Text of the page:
RewriteCond %{HTTP_USER_AGENT} ^$ [OR]
RewriteCond %{HTTP_USER_AGENT} (bot|crawl|robot)
RewriteCond %{HTTP_USER_AGENT} !(bing|Google|msn|MSR|Twitter) [NC]
RewriteRule ^/?.*$ "http\:\/\/127\.0\.0\.1" [R,L]
# END Tell bots to go crawl themselves

Mac tool for creating diagrams

Omnigraffle is for creating precise, beautiful graphics. Like website wireframes, an electrical system design, a family tree, or mapping out software classes. For artists, designers, casual data-mappers, and everyone in-between.

Mac desktop: $99
iOS: $49

The East Bay WordPress Meetup has a new location

Tech Liminal has been the venue for the East Bay WordPress Meetup since late 2009. In 2012, Tech Liminal moved from 14th Street to the building at 11th and Clay. Now Tech Liminal has moved again, to The Port Workspaces in the Kaiser Mall at 344 Thomas L. Berkley Way (a.k.a. 20th St).

What you need to know about the new location

Access to the building is by key card only. There will be someone at the 20th Street entrance (the one under the big “344”, next to CVS) to let you in. If you’re late and no one is at the door, contact Anca or Cindy.

floor plan for Port Workspaces

The parking garage is closed on Sundays, but it’s not too difficult to find street parking. (You probably didn’t want to pay for the garage anyway.)

The escalator doesn’t run on weekends, so you need to take the lift elevator to the third floor. Walk straight through the lobby and you’ll find the elevator on your right just before the escalator appears on the left.

The roof garden is also closed weekends, but there’s an outdoor patio next to the space we’ve been using to meet.

Our exact meeting location may change depending on the number of RSVPs. Right now we’re on the third floor, past the bar, next to the outdoor patio.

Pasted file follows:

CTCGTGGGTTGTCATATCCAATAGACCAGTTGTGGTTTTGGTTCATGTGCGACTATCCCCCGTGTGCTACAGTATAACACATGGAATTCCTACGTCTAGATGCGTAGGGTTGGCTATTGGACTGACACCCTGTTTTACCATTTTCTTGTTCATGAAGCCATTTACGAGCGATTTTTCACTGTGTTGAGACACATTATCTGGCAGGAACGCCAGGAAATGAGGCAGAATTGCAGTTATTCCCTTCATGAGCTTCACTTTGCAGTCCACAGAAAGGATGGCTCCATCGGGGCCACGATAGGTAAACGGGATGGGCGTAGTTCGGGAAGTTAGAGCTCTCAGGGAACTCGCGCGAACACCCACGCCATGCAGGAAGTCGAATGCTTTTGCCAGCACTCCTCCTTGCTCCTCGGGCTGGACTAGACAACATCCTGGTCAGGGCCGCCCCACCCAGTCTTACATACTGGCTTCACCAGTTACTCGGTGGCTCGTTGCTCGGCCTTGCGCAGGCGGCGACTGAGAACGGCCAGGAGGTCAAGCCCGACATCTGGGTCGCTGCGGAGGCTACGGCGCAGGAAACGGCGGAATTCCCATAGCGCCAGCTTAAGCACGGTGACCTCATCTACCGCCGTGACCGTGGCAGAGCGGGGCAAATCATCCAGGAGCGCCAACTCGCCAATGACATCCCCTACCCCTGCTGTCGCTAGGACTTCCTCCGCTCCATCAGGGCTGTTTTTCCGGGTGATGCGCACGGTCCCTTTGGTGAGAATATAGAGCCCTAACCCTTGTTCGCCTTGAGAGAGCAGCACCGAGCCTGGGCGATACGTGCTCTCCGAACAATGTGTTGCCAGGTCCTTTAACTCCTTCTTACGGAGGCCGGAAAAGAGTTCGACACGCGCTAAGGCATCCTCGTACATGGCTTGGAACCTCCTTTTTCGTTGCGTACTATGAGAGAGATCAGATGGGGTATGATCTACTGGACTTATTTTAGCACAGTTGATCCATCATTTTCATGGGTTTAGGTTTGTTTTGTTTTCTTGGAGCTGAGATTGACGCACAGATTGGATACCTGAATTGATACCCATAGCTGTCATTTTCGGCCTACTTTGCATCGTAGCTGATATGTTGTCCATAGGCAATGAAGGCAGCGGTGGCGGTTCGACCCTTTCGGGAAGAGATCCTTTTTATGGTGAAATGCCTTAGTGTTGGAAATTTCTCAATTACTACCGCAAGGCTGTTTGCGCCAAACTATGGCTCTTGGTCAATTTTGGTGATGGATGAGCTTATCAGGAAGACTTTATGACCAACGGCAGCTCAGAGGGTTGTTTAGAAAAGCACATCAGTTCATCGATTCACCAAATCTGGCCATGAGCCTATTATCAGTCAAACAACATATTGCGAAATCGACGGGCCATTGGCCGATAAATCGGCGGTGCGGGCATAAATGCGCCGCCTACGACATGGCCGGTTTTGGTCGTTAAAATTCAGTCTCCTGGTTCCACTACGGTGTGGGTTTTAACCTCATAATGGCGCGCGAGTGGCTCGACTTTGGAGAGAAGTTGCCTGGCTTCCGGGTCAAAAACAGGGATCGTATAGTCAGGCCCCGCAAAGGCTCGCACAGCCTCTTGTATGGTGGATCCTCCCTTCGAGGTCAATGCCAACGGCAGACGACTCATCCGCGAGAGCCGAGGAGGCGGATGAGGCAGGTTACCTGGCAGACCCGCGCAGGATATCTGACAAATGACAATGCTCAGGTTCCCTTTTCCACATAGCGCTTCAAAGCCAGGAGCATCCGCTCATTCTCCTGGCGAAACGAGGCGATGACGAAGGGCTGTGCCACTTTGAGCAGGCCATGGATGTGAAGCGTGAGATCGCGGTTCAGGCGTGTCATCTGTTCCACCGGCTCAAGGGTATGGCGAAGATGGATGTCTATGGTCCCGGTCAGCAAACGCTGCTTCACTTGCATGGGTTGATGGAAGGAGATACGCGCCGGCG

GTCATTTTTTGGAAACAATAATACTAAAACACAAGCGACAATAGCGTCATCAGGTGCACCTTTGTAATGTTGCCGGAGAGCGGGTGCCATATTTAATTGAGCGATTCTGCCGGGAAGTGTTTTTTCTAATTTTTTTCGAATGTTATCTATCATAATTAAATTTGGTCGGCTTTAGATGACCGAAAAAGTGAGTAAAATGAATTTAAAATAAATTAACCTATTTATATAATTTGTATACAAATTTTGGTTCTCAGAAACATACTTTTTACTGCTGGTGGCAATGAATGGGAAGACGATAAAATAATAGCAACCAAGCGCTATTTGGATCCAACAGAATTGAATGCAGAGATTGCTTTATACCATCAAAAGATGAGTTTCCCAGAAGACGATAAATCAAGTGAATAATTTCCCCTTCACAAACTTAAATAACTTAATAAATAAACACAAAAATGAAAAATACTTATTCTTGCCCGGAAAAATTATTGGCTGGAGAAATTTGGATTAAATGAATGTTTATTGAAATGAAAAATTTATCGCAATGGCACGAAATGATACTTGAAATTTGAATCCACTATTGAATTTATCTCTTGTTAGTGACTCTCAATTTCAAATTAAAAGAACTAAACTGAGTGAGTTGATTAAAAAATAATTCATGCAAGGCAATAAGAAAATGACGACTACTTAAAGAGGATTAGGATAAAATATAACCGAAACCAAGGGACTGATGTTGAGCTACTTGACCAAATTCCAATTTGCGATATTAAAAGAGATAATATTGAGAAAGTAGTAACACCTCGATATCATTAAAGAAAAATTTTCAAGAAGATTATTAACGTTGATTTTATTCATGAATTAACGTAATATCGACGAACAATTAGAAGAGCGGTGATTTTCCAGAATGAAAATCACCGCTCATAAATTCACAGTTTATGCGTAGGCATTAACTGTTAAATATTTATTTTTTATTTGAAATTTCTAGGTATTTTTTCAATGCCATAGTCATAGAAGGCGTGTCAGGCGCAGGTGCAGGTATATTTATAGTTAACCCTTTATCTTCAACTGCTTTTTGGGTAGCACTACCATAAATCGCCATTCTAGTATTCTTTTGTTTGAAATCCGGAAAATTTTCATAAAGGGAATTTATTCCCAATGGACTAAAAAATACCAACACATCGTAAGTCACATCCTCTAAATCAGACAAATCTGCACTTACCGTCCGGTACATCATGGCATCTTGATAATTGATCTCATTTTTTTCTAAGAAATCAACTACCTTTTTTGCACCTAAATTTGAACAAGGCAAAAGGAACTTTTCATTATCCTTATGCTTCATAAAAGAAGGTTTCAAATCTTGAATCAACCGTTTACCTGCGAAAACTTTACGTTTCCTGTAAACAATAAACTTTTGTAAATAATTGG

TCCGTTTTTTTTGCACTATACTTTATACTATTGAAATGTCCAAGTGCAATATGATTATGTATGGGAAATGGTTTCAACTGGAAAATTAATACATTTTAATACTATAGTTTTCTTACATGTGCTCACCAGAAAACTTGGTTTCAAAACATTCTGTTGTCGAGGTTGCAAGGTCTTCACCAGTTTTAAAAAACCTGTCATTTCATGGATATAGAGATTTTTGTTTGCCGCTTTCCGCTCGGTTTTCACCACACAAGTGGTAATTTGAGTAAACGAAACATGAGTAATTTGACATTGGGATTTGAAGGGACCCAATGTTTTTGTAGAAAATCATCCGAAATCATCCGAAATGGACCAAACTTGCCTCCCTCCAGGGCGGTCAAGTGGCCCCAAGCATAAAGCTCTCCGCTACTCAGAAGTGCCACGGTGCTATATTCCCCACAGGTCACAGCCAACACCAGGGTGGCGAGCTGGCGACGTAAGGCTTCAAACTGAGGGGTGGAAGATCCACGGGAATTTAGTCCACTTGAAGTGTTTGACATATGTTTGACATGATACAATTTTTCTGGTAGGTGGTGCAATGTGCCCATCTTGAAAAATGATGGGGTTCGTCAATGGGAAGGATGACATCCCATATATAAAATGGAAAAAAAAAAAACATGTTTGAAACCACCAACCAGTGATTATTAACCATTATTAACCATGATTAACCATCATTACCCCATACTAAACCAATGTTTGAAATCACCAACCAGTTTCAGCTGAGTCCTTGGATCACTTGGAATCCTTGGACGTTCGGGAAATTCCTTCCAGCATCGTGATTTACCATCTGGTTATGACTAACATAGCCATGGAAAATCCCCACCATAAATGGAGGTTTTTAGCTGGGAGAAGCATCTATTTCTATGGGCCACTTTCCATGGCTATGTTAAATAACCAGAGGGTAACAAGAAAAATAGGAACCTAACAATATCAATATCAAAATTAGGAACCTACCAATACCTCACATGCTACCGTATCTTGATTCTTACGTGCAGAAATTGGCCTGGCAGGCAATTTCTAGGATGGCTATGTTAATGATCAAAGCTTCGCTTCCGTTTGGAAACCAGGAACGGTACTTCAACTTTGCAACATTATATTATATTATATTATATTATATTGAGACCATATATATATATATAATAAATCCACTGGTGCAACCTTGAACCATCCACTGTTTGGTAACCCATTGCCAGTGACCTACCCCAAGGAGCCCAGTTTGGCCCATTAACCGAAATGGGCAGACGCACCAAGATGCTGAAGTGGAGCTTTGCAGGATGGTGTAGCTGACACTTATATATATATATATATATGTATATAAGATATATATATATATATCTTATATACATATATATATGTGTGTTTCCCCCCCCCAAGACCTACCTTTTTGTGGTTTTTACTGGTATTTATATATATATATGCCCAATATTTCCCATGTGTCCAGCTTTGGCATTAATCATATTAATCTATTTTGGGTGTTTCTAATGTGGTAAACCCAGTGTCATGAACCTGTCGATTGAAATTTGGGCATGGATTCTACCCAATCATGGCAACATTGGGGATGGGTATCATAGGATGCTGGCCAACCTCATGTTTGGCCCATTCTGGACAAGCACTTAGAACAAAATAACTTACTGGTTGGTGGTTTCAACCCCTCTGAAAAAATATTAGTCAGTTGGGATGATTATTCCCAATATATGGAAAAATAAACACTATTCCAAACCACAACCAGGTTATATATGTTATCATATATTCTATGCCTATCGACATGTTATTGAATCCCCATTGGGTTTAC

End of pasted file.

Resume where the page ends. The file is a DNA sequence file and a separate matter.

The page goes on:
We’re still getting pizza thanks to A2 hosting.


WordPress and Business Intelligence with Anca Mosoiu

As WordPress becomes more and more useful as an application engine, developers will be expected to provide useful reports from systems driven by WordPress. Reports go beyond site visitor metrics – they provide domain-specific information about an individual business. 

In this workshop, we will examine the decision-making needs of organizations, and how to plan a WordPress project so it includes reporting. From this higher level, dive into the WordPress information architecture and database to look at strategies for creating reporting tables and information dashboards tailored to a specific business function.

Anca Mosoiu is the founder of Tech Liminal, where people with various skills and backgrounds come together to learn and build using technology. She is a programmer and consultant who loves complex, large-scale technology projects, where her curiosity and ability to translate between technical and non-technical helps teams get things done.

Her clients include the Lawrence Berkeley Lab, Cisco Systems, Nike and Sony.

Anca works with small teams and individuals, coaching them to utilise software that helps them grow their business and complete projects. With a combination of tools like Google Apps, WordPress, a text editor and a sense of humor, she helps her clients automate their business, interact with their stakeholders, and manage their intellectual property online.

She is a graduate of MIT, where she studied Computer Science. 

This is our first meeting at Tech Liminal’s new location in the Port Workspaces in the Kaiser Center Mall. Access is by key card, but we’ll arrange to have people available to open the doors and to post signs to help you figure out where to go. There’s a large parking structure integrated into the mall, but you do have to pay for it.